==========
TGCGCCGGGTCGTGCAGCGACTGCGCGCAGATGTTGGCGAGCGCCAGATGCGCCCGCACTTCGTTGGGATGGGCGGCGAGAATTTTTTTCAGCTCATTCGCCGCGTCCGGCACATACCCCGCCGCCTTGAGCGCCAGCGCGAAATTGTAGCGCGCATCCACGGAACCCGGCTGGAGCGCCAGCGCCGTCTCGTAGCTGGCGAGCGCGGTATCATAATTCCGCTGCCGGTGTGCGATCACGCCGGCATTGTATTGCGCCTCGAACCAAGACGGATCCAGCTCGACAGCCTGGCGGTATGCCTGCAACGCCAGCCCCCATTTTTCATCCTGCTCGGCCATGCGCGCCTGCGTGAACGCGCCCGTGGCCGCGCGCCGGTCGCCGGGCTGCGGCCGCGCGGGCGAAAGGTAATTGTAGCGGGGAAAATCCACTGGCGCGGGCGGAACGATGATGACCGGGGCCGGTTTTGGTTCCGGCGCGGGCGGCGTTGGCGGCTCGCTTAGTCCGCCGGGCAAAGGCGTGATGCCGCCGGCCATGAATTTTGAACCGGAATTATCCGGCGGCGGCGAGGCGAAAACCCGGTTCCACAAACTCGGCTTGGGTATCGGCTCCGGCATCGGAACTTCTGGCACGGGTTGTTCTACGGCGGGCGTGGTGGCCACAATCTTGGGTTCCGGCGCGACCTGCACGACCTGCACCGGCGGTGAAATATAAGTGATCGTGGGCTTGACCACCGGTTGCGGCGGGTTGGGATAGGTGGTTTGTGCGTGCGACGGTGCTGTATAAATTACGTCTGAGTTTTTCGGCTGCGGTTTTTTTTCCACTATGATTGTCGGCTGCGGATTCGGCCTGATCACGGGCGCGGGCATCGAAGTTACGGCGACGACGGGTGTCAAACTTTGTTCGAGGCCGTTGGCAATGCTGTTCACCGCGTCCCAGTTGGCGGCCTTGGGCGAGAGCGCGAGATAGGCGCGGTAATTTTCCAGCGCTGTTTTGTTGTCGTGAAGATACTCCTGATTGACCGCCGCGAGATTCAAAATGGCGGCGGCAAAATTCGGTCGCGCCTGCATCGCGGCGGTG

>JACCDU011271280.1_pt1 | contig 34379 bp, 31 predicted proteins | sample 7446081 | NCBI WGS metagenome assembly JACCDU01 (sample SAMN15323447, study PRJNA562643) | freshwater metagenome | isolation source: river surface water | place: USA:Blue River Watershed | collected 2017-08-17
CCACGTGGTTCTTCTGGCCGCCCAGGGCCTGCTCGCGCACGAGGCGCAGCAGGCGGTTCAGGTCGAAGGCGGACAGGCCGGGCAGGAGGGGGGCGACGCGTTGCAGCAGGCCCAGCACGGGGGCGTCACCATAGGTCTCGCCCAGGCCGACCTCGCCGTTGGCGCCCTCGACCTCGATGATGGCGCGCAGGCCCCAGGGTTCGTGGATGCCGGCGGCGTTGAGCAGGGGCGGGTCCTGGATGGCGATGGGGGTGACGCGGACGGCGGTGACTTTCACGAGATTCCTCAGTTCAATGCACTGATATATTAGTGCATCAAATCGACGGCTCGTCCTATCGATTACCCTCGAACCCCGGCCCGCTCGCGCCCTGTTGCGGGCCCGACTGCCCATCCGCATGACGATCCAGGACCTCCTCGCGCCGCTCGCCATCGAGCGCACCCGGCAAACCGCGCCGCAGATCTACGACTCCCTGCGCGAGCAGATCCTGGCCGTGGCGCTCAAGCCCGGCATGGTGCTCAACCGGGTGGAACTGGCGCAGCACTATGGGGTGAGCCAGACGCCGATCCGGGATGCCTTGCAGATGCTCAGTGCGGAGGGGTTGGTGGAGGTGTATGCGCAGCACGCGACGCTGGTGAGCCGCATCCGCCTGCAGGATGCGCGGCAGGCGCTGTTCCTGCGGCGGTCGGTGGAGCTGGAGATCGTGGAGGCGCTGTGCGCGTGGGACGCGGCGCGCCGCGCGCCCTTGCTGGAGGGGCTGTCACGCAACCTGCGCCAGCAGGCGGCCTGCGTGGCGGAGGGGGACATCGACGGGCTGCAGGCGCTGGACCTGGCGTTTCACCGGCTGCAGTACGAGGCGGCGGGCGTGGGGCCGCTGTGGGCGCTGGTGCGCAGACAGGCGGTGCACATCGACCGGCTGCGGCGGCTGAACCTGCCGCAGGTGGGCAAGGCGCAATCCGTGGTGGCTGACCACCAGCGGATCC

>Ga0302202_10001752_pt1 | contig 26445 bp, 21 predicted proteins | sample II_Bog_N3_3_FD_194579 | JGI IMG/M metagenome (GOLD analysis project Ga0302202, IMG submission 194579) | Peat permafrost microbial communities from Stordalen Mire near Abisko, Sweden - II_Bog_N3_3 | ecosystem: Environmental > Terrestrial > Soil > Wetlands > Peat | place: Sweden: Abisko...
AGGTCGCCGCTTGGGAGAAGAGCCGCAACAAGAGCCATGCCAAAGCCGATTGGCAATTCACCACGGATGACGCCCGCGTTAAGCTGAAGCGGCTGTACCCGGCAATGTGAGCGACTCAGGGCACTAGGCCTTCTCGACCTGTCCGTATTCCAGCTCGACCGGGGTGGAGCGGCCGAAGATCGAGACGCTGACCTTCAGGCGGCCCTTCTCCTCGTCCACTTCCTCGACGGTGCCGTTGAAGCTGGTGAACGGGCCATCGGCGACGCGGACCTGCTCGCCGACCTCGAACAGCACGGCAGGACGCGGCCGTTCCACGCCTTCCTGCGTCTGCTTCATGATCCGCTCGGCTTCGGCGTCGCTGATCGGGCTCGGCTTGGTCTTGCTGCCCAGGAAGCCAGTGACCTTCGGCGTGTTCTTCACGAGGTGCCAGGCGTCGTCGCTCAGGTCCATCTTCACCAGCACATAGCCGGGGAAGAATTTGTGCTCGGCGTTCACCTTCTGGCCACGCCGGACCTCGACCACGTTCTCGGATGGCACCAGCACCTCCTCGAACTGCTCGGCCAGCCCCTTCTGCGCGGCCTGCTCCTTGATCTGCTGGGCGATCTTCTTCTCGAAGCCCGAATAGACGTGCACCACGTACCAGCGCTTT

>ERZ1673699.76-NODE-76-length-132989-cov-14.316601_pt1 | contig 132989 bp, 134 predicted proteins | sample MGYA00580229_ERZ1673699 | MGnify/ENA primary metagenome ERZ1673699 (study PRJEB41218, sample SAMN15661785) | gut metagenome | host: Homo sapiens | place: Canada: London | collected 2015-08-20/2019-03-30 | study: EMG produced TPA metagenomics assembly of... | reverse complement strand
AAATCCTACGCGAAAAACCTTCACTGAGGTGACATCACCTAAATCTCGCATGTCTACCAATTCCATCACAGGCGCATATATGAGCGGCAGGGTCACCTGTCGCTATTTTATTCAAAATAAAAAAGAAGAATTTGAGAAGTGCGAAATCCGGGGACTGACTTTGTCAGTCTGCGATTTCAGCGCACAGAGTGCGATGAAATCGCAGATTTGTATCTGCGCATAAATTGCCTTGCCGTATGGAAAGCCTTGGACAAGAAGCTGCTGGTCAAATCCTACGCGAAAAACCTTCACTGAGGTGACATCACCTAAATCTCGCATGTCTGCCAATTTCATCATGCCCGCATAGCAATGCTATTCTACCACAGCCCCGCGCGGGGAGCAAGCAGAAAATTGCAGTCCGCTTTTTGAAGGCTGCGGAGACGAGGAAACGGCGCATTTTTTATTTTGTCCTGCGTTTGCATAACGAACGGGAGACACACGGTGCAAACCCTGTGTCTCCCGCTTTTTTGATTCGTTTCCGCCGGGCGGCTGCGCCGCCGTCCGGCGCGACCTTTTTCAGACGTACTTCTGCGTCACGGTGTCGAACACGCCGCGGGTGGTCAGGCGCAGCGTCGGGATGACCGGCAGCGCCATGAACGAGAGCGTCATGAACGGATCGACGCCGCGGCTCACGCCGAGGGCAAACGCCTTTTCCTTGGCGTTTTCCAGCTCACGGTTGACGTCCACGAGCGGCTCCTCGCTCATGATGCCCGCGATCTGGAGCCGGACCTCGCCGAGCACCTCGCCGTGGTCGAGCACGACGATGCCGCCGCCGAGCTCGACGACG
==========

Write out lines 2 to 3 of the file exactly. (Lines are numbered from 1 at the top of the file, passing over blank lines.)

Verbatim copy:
>JACCDU011271280.1_pt1 | contig 34379 bp, 31 predicted proteins | sample 7446081 | NCBI WGS metagenome assembly JACCDU01 (sample SAMN15323447, study PRJNA562643) | freshwater metagenome | isolation source: river surface water | place: USA:Blue River Watershed | collected 2017-08-17
CCACGTGGTTCTTCTGGCCGCCCAGGGCCTGCTCGCGCACGAGGCGCAGCAGGCGGTTCAGGTCGAAGGCGGACAGGCCGGGCAGGAGGGGGGCGACGCGTTGCAGCAGGCCCAGCACGGGGGCGTCACCATAGGTCTCGCCCAGGCCGACCTCGCCGTTGGCGCCCTCGACCTCGATGATGGCGCGCAGGCCCCAGGGTTCGTGGATGCCGGCGGCGTTGAGCAGGGGCGGGTCCTGGATGGCGATGGGGGTGACGCGGACGGCGGTGACTTTCACGAGATTCCTCAGTTCAATGCACTGATATATTAGTGCATCAAATCGACGGCTCGTCCTATCGATTACCCTCGAACCCCGGCCCGCTCGCGCCCTGTTGCGGGCCCGACTGCCCATCCGCATGACGATCCAGGACCTCCTCGCGCCGCTCGCCATCGAGCGCACCCGGCAAACCGCGCCGCAGATCTACGACTCCCTGCGCGAGCAGATCCTGGCCGTGGCGCTCAAGCCCGGCATGGTGCTCAACCGGGTGGAACTGGCGCAGCACTATGGGGTGAGCCAGACGCCGATCCGGGATGCCTTGCAGATGCTCAGTGCGGAGGGGTTGGTGGAGGTGTATGCGCAGCACGCGACGCTGGTGAGCCGCATCCGCCTGCAGGATGCGCGGCAGGCGCTGTTCCTGCGGCGGTCGGTGGAGCTGGAGATCGTGGAGGCGCTGTGCGCGTGGGACGCGGCGCGCCGCGCGCCCTTGCTGGAGGGGCTGTCACGCAACCTGCGCCAGCAGGCGGCCTGCGTGGCGGAGGGGGACATCGACGGGCTGCAGGCGCTGGACCTGGCGTTTCACCGGCTGCAGTACGAGGCGGCGGGCGTGGGGCCGCTGTGGGCGCTGGTGCGCAGACAGGCGGTGCACATCGACCGGCTGCGGCGGCTGAACCTGCCGCAGGTGGGCAAGGCGCAATCCGTGGTGGCTGACCACCAGCGGATCC